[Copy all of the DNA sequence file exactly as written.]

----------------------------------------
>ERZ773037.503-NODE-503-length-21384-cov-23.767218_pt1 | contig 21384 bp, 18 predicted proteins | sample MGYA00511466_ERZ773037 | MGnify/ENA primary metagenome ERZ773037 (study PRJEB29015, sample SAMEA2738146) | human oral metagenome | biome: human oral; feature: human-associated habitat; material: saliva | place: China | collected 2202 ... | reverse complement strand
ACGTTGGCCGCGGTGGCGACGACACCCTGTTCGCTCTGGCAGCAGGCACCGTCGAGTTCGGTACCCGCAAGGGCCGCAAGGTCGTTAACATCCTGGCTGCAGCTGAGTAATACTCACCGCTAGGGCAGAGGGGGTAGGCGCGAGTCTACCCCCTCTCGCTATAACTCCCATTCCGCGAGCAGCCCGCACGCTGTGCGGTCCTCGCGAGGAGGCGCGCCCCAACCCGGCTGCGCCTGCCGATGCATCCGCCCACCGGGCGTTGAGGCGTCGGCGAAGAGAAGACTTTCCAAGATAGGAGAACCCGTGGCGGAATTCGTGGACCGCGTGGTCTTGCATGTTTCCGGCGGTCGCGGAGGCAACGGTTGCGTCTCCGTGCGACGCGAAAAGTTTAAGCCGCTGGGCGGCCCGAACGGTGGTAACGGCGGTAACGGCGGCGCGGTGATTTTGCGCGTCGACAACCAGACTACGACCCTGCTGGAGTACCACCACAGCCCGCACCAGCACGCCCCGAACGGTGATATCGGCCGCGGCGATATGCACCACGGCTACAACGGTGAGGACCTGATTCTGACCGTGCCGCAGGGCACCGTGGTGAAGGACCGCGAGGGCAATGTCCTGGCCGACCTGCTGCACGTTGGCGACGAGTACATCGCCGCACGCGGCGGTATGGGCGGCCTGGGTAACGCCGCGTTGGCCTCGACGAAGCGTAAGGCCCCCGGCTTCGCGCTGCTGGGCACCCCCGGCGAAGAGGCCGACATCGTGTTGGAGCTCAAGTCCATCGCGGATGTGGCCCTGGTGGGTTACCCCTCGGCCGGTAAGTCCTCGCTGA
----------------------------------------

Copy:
>ERZ773037.503-NODE-503-length-21384-cov-23.767218_pt1 | contig 21384 bp, 18 predicted proteins | sample MGYA00511466_ERZ773037 | MGnify/ENA primary metagenome ERZ773037 (study PRJEB29015, sample SAMEA2738146) | human oral metagenome | biome: human oral; feature: human-associated habitat; material: saliva | place: China | collected 2202 ... | reverse complement strand
ACGTTGGCCGCGGTGGCGACGACACCCTGTTCGCTCTGGCAGCAGGCACCGTCGAGTTCGGTACCCGCAAGGGCCGCAAGGTCGTTAACATCCTGGCTGCAGCTGAGTAATACTCACCGCTAGGGCAGAGGGGGTAGGCGCGAGTCTACCCCCTCTCGCTATAACTCCCATTCCGCGAGCAGCCCGCACGCTGTGCGGTCCTCGCGAGGAGGCGCGCCCCAACCCGGCTGCGCCTGCCGATGCATCCGCCCACCGGGCGTTGAGGCGTCGGCGAAGAGAAGACTTTCCAAGATAGGAGAACCCGTGGCGGAATTCGTGGACCGCGTGGTCTTGCATGTTTCCGGCGGTCGCGGAGGCAACGGTTGCGTCTCCGTGCGACGCGAAAAGTTTAAGCCGCTGGGCGGCCCGAACGGTGGTAACGGCGGTAACGGCGGCGCGGTGATTTTGCGCGTCGACAACCAGACTACGACCCTGCTGGAGTACCACCACAGCCCGCACCAGCACGCCCCGAACGGTGATATCGGCCGCGGCGATATGCACCACGGCTACAACGGTGAGGACCTGATTCTGACCGTGCCGCAGGGCACCGTGGTGAAGGACCGCGAGGGCAATGTCCTGGCCGACCTGCTGCACGTTGGCGACGAGTACATCGCCGCACGCGGCGGTATGGGCGGCCTGGGTAACGCCGCGTTGGCCTCGACGAAGCGTAAGGCCCCCGGCTTCGCGCTGCTGGGCACCCCCGGCGAAGAGGCCGACATCGTGTTGGAGCTCAAGTCCATCGCGGATGTGGCCCTGGTGGGTTACCCCTCGGCCGGTAAGTCCTCGCTGA